Remote Command Execution

Windows Compute Cluster Server 2003 allows you to run commands remotely. This provides administrators with flexible execution of jobs and tasks.

You can issue a command line action on one or more selected compute nodes.

The command is immediately run through the Job Scheduler on a priority basis. The command can be any valid command line argument.

The credentials of the user submitting the command line action are used to execute the action.

You can use command line actions to run scripts and programs on compute nodes.

Launch Remote Desktop Connection

You can create Remote Desktop sessions to multiple compute nodes, switching between each node to perform required operations.

Through the Remote Desktop Session Properties interface, you can store a user name and password so that supplied credentials will be used whenever you start a Remote Desktop session to multiple nodes. These global credentials for desktop sessions are stored on the local computer from which you open the session. After the information is saved, future sessions will use the stored credentials.

Multiple cluster administrators can run the Compute Cluster Administrator remotely on different computers against a single cluster. For each administrator, the global credentials are stored locally on the computer that is running the Compute Cluster Administrator. Cluster administrators can use those credentials to access multiple sessions.

Open System Monitor

Windows Compute Cluster Server 2003 provides two categories of performance objects:

  • Compute Cluster: Cluster-specific performance counters

  • Compute Nodes: Node-specific performance counters

Each object exposes a rich set of performance counters to monitor different characteristics of the cluster and nodes. The cluster administrator can monitor compute cluster and node performance by running an instance of System Monitor from within the Compute Cluster Administrator.

Conclusion

Windows Compute Cluster Server 2003 allows users to create HPC clusters using the familiar Windows platform. Clusters can range in size from only a few compute nodes to hundreds of compute nodes. This paper outlines proven practices for the setup and preparation of Windows Compute Cluster Server 2003 clusters. Following these recommendations simplifies operation of the clusters after they have been deployed.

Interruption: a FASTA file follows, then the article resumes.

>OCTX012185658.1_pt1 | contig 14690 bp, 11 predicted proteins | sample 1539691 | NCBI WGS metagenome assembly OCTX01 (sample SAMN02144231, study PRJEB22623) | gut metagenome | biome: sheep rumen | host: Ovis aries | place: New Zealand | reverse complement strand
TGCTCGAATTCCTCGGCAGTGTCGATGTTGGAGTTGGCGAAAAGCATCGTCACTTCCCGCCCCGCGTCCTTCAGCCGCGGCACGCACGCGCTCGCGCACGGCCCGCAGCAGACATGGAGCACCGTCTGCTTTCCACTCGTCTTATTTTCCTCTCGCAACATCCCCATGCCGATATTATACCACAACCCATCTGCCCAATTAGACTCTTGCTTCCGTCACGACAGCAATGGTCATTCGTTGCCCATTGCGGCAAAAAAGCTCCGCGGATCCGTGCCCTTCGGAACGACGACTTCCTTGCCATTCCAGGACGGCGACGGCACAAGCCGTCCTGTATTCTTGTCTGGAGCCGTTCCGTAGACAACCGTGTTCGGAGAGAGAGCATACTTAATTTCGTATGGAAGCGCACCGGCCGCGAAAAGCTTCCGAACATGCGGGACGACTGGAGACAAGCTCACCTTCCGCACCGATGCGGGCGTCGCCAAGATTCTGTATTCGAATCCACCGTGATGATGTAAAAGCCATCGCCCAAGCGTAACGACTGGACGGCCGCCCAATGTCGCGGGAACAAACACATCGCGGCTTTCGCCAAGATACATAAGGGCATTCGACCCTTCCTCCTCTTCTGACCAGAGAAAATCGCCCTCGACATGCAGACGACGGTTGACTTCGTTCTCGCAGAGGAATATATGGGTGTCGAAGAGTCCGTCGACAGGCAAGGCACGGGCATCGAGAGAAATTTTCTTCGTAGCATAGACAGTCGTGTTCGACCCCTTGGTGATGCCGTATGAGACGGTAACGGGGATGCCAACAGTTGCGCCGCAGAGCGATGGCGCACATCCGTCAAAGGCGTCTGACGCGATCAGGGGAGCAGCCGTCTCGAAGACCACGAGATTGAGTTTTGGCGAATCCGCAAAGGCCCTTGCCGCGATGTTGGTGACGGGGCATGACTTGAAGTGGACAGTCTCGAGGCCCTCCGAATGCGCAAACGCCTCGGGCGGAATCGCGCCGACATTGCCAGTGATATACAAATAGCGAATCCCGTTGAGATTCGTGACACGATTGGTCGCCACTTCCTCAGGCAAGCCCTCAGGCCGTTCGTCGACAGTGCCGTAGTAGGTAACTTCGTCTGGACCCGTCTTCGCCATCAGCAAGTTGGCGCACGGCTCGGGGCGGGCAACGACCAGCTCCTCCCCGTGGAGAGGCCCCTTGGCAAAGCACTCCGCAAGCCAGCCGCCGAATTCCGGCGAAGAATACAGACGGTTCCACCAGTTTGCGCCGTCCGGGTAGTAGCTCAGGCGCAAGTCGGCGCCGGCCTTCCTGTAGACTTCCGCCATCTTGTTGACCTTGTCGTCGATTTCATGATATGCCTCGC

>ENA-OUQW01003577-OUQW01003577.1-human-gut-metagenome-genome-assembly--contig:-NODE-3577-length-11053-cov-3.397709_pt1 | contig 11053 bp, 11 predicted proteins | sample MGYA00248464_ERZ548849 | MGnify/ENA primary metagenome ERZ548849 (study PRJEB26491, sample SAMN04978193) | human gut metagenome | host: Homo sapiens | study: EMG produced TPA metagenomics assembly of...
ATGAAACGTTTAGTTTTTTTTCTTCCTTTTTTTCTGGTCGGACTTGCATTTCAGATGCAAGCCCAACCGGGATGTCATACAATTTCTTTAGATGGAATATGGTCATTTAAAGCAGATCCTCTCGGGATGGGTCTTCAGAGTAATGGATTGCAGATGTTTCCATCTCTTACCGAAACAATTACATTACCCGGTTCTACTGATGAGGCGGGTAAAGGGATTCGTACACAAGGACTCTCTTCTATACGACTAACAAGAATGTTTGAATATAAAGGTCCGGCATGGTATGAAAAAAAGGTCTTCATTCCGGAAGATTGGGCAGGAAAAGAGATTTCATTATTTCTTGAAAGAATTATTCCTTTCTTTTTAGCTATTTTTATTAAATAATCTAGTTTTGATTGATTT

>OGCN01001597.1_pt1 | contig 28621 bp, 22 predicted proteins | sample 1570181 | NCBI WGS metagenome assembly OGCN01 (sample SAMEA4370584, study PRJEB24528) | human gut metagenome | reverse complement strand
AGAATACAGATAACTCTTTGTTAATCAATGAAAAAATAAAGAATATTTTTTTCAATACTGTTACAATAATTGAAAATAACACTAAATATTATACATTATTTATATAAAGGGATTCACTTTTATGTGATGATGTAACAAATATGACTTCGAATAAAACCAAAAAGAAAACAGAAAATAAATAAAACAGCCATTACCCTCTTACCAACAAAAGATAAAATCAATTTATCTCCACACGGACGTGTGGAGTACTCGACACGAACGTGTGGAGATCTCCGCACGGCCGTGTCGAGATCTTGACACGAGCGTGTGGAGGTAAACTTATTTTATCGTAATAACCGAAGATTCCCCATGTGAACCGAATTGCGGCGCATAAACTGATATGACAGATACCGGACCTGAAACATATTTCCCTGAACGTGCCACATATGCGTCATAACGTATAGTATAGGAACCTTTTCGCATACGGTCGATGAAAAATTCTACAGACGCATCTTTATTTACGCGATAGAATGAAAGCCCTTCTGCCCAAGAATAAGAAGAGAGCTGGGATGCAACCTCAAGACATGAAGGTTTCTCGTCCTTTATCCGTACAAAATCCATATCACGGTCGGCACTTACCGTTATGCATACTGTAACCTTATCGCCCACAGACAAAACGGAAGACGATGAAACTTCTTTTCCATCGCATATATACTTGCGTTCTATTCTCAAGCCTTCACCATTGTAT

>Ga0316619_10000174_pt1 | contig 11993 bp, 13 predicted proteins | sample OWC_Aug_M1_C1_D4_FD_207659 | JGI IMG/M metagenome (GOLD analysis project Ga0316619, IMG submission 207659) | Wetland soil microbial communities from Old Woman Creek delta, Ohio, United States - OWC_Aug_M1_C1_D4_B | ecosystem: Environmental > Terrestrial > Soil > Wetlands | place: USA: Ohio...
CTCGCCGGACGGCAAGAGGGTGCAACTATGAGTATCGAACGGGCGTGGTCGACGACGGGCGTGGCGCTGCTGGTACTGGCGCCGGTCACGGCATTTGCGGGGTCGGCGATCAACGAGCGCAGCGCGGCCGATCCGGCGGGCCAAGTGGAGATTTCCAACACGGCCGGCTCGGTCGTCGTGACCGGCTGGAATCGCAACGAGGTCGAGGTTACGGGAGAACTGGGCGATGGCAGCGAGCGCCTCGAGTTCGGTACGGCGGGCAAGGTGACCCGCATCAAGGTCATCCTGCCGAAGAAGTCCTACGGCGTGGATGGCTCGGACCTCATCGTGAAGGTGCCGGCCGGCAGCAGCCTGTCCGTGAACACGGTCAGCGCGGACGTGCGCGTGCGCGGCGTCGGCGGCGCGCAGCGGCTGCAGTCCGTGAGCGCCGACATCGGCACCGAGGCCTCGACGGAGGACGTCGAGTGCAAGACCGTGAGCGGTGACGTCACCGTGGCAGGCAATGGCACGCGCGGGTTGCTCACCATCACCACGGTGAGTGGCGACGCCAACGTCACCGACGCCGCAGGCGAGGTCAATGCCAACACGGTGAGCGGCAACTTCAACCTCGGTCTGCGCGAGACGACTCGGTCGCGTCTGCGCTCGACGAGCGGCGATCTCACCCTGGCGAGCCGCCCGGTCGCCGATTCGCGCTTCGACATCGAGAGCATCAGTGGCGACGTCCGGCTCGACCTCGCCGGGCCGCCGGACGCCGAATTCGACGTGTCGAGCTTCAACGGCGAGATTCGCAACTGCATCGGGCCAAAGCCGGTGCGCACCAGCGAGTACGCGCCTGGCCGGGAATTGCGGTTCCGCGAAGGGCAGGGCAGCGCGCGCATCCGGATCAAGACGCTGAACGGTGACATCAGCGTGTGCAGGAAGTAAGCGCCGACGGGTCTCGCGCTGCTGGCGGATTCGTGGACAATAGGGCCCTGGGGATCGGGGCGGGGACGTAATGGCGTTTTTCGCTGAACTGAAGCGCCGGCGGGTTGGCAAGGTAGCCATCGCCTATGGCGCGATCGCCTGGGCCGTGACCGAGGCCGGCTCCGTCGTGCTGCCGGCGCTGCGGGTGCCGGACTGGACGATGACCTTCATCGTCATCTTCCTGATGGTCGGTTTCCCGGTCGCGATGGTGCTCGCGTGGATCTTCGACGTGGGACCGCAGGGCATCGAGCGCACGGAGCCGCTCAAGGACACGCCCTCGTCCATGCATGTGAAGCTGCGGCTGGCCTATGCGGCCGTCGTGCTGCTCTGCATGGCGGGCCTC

About the Authors

Danielle Ruest and Nelson Ruest (MCSE, MCT, MVP Windows Server) are IT professionals specializing in systems administration, migration, and design. They are the authors of multiple books, most notably Windows Server 2003: Best Practices for Enterprise Deployments (McGraw-Hill/Osborne Media, 2003), Windows Server 2003 Pocket Administrator (McGraw-Hill/Osborne Media, 2003), and Preparing for .NET Enterprise Technologies (Pearson Education, 2001). Both authors work for Resolutions Enterprises Ltd. (http://go.microsoft.com/fwlink/?LinkId=66871).

References

Windows Server High Performance Computing

(http://go.microsoft.com/fwlink/?LinkId=55599)

Windows Server x64 Editions

(http://go.microsoft.com/fwlink/?LinkId=43743)

Overview of Microsoft Windows Compute Cluster Server 2003

(http://go.microsoft.com/fwlink/?LinkId=56095)

Windows Server 2003 Deployment Kit: Automating and Customizing Installations

(http://go.microsoft.com/fwlink/?LinkId=50476)

Using the Compute Cluster Server 2003 Job Scheduler

(http://go.microsoft.com/fwlink/?LinkId=55929)

Using Microsoft Message Passing Interface

(http://go.microsoft.com/fwlink/?LinkId=55930)

Migrating Parallel Applications

(http://go.microsoft.com/fwlink/?LinkId=55931)

Debugging Parallel Applications with Visual Studio 2005

(http://go.microsoft.com/fwlink/?LinkId=55932)

For the latest information about Microsoft Windows Compute Cluster Server 2003, see the Microsoft High-Performance Computing Web site

(http://go.microsoft.com/fwlink/?LinkId=55599)

Was this page helpful?
(1500 characters remaining)
Thank you for your feedback

Community Additions

ADD
Show:
© 2014 Microsoft